Video Ads Hit Some Mobile Phones


Ready for interactive, on-demand TV ads in the palm of your hand? Even if you are, your phone — or your wireless operator — may not be.

Mobile VOD ads have a long way to go before they're a mainstay of the business, but operators and mobile publishers have been encouraged by early tests.

A recent mobile TV commercial for Nikon's Coolpix digital cameras, produced by mobile-media delivery provider MobiTV, pops up an interactive alert (“click here to learn more about Coolpix”).

When a viewer selects the prompt, a dedicated Wireless Application Protocol site provides a downloadable data sheet for the camera and other information — even a 30-second Nikon TV spot featuring actor Ashton Kutcher mugging for the camera.

The Nikon spot ran across 10 of MobiTV's entertainment and sports channels, carried by AT&T, Sprint Nextel and other wireless providers.

The click-through rates for such video ads can be as high as 9%, compared with 5% for regular text-based mobile banner ads, according to Jack Hallahan, vice president for advertising and brand partnerships for MobiTV.

“There's a little bit of a novelty factor,” he acknowledged. “But people want to interact with their mobile phone. They're expecting to interact and react with it.”

Just as cable operators are looking to exploit the advertising potential of their video-on-demand platforms, mobile video providers are looking to tap into the potential to serve up targeted messages, on the fly, to wireless users accessing VOD content.

To be sure, mobile VOD ads are still in an experimental stage. Content publishers are looking to find the optimal length and format for commercial messages in the context of mobile devices.

“We're really being sensitive to make sure we're not overwhelming viewers with advertising,” Hallahan said. “We don't want overkill on the ad messaging. Mobile is very sensitive to that.”

The bigger problem today, however, is that just a fraction of mobile devices are capable of viewing video. Only 6% of all U.S. mobile subscribers, about 14 million people, pay for a mobile-video plan, according to Nielsen estimates.

“The numbers for mobile are really not at the rate that people can rely on as a sole advertising strategy,” said Chris Drake, senior director of business development for thePlatform, Comcast's Internet and mobile video management services subsidiary. “They're waiting for the audience to show up, to drive those CPMs [cost per thousand impressions] to make it a sustainable business.”

One obstacle is that mobile devices have only recently become widely used as entertainment devices in addition to communications tools.

Another problem: the massive complexity of serving content to literally thousands of different phones. That could require a publisher to create hundreds of different versions of the same video asset, said Drake.

“Imagine if you had to create a different Web page for every model of laptop and desktop out there — that's what you have to do in mobile today,” he said.

Still, none of that has stopped media companies from kicking the tires on mobile on-demand advertising.

Sony Pictures Television recently launched the Minisode Network (, a collection of 3- to 5-minute segments of TV shows from Sony's archives, including Charlie's Angels, Fantasy Island, Diff'rent Strokes and Married with Children.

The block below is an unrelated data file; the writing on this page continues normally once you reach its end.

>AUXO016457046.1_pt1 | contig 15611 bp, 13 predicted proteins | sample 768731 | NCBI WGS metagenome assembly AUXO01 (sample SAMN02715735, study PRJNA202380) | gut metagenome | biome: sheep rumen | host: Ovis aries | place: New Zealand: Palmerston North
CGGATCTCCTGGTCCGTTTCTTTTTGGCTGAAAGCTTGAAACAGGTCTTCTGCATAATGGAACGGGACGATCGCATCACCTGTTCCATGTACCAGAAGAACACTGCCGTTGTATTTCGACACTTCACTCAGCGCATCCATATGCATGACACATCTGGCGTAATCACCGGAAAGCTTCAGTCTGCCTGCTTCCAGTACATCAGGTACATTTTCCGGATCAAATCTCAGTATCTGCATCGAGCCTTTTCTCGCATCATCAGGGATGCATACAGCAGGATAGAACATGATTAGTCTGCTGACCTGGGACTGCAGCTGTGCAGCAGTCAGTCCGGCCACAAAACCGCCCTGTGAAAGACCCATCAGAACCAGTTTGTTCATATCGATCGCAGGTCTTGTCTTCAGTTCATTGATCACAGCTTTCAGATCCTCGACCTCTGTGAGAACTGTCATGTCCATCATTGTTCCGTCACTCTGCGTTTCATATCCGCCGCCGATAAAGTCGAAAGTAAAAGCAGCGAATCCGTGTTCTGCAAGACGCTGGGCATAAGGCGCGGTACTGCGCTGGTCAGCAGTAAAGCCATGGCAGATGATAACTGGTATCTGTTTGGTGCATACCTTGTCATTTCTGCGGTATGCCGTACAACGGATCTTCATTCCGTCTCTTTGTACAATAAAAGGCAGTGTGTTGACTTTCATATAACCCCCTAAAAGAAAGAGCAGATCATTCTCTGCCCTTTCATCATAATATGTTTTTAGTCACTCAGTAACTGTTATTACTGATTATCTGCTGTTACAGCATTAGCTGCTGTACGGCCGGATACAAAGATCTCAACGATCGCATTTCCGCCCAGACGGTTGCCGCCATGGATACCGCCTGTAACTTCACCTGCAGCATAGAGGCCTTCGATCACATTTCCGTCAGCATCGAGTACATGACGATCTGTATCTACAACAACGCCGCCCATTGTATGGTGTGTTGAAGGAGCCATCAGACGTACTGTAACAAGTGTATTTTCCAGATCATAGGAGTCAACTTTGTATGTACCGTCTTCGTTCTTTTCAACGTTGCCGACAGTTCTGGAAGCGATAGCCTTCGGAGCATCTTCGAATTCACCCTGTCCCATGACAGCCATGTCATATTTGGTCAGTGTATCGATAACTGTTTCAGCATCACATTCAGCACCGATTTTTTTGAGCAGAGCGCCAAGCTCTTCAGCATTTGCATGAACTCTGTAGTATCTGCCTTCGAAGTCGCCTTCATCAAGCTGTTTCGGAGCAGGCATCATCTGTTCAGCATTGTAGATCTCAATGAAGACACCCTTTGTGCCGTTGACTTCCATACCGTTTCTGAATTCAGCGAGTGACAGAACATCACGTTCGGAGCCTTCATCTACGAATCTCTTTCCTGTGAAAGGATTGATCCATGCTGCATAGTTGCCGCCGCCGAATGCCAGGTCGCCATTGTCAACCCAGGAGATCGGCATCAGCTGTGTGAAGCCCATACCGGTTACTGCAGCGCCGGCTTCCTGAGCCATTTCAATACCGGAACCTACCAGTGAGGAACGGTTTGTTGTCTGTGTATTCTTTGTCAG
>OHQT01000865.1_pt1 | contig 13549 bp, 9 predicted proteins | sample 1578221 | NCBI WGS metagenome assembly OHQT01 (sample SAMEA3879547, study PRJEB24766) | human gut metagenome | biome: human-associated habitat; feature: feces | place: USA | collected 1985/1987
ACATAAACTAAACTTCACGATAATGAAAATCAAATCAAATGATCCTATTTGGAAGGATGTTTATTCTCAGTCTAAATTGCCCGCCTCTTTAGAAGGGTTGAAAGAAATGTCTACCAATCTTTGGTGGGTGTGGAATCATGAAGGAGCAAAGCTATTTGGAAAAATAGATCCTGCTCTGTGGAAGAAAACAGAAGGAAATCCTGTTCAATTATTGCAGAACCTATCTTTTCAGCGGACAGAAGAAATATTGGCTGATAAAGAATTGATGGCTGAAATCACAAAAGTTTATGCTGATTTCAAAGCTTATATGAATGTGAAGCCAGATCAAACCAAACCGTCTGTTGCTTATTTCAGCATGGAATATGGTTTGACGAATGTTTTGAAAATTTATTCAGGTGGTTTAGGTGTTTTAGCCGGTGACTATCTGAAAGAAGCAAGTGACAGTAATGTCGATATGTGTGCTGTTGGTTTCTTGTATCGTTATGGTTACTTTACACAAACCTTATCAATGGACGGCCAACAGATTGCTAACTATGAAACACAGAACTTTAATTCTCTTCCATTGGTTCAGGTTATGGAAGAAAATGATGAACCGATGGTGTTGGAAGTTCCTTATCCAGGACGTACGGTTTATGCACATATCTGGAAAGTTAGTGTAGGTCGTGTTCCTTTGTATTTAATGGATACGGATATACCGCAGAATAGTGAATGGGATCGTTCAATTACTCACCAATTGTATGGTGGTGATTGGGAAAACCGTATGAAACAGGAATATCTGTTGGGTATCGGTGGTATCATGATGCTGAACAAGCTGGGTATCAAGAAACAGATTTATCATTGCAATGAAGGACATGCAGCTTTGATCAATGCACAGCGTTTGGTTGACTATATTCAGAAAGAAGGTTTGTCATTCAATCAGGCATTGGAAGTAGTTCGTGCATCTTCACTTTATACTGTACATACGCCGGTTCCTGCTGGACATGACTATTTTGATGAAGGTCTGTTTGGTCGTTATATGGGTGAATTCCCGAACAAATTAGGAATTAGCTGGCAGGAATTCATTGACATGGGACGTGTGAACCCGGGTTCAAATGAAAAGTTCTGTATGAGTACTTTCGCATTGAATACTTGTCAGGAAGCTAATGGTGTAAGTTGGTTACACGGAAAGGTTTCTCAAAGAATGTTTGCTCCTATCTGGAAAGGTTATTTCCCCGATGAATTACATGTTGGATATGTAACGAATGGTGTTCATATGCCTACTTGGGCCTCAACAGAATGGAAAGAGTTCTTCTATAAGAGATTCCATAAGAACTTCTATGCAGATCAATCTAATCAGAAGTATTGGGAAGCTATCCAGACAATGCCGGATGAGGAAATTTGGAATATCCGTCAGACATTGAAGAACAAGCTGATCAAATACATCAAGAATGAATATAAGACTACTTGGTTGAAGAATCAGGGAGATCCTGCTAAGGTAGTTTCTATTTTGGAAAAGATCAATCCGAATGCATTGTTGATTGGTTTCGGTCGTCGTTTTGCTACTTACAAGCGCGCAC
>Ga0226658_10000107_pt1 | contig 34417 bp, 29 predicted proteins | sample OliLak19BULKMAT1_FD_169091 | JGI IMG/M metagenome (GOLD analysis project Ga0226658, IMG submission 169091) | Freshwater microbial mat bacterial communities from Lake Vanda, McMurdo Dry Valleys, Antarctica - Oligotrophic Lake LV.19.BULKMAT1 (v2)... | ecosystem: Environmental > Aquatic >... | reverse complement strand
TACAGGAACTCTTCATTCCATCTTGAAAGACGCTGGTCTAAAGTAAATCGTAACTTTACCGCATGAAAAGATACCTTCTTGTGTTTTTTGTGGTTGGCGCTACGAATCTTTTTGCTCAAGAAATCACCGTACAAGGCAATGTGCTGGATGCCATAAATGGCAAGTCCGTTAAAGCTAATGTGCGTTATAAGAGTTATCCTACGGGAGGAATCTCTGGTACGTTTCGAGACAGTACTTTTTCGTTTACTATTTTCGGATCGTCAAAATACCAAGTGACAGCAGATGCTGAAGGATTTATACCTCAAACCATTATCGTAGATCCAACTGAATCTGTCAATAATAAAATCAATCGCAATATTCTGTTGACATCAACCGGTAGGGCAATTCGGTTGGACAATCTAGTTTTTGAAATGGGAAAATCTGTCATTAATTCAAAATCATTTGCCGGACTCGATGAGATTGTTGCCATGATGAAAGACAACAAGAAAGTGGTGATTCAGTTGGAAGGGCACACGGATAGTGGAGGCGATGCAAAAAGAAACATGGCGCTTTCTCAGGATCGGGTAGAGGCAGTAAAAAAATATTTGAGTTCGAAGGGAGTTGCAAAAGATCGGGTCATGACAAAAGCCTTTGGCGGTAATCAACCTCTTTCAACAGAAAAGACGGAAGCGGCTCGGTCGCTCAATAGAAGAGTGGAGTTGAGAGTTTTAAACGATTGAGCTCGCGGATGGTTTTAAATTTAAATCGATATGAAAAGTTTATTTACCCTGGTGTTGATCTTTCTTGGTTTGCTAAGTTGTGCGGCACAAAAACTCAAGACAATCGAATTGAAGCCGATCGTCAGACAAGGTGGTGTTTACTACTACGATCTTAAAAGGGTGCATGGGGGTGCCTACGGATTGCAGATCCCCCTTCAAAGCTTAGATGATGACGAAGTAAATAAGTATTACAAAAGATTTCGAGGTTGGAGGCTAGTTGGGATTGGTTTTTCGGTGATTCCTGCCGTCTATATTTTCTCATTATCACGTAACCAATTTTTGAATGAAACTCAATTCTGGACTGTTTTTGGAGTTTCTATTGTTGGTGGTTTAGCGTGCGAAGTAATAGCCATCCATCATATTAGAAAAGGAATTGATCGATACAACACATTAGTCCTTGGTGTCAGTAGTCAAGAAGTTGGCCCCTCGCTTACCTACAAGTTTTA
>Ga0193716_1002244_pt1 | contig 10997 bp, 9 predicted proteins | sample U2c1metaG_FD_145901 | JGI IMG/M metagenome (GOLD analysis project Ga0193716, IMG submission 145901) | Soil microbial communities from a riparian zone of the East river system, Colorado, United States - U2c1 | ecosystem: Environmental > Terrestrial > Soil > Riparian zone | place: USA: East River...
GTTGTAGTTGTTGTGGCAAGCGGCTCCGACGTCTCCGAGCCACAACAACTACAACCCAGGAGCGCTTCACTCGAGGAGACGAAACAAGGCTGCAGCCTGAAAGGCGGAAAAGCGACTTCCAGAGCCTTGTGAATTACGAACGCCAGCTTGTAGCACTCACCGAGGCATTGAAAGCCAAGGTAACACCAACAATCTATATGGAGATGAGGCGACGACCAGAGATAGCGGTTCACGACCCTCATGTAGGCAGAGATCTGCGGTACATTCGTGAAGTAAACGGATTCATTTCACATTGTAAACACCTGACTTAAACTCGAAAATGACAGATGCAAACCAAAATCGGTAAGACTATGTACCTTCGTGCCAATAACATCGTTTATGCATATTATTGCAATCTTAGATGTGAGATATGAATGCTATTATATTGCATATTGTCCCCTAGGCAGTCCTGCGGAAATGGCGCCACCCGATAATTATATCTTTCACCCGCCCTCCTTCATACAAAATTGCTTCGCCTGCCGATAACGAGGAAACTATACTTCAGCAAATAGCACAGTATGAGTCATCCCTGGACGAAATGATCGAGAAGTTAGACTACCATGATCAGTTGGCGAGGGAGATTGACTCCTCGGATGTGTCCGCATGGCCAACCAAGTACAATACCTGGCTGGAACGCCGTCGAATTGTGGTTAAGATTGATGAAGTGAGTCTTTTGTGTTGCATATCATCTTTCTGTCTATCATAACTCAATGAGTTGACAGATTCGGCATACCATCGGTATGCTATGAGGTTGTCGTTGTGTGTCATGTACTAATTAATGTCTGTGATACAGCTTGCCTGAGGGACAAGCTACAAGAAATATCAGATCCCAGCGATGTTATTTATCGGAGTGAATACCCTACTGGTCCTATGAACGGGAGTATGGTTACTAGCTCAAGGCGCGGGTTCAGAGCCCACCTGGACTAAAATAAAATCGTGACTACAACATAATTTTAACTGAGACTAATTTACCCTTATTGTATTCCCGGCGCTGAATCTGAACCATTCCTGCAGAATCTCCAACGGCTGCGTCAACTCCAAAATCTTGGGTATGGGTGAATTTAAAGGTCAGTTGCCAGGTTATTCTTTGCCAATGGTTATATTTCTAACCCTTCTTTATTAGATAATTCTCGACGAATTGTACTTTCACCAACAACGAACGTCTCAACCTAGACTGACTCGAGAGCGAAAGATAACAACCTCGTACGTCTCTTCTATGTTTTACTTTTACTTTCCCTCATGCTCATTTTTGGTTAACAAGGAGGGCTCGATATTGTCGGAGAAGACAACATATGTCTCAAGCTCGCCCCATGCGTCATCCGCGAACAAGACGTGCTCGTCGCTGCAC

The Sony site serves preroll ads of between 5 and 10 seconds dynamically, when a visitor requests a “minisode,” using a server developed by Mobixell Networks. The Mobixell software identifies the specific device being used and then formats the content for it, an architecture that eliminates the need to embed the ad with the video content.

MTV Networks also is scoping out this frontier. In September, the Viacom division announced its first-ever mobile ad spots on carrier-operated premium video-on-demand services, signing the U.S. Air Force as its charter advertiser.

MTVN was planning to experiment with preroll ads of varying lengths and formats across its mobile VOD channels to try to get a read on which formats are most effective. (The company said it was still in the midst of the trial and declined to comment.)

Marketers and agencies are helping to drive the concept forward, as they're eager to adopt dynamic mobile video ad formats, said John Tremblay, vice president marketing for Azuki Systems, a startup that provides interactive mobile media services.

“Most mobile advertising today is flat and static today,” he said. “Showing a little banner on the phone doesn't really convey the advertising message the client wants.”

In Italy, Vodafone Italia launched an ad-supported free mobile video service in a trial that ran in the winter and spring of 2008.

The wireless carrier “wanted to do ads on the fly — more like the Web — instead of having them hard-wired into the asset,” QuickPlay Media vice president of marketing Mark Hyland said.

QuickPlay, a Toronto-based provider of media management services for mobile video, and ad-serving provider Amobee Media Systems worked with Vodafone Italia on the mobile VOD ad trial.

Here's how it worked: Users would browse the catalog of news, sports and entertainment clips on their phone browsers. Once a clip was a selected, QuickPlay's system contacted the Amobee ad server to determine in real time which ad would play; for example, a spot promoting the new Antara auto from General Motors' Opel subsidiary.

“Only a very small percentage of people clicked off the content during the ad,” Hyland said. “That told me, if you do it right it's going to be effective.”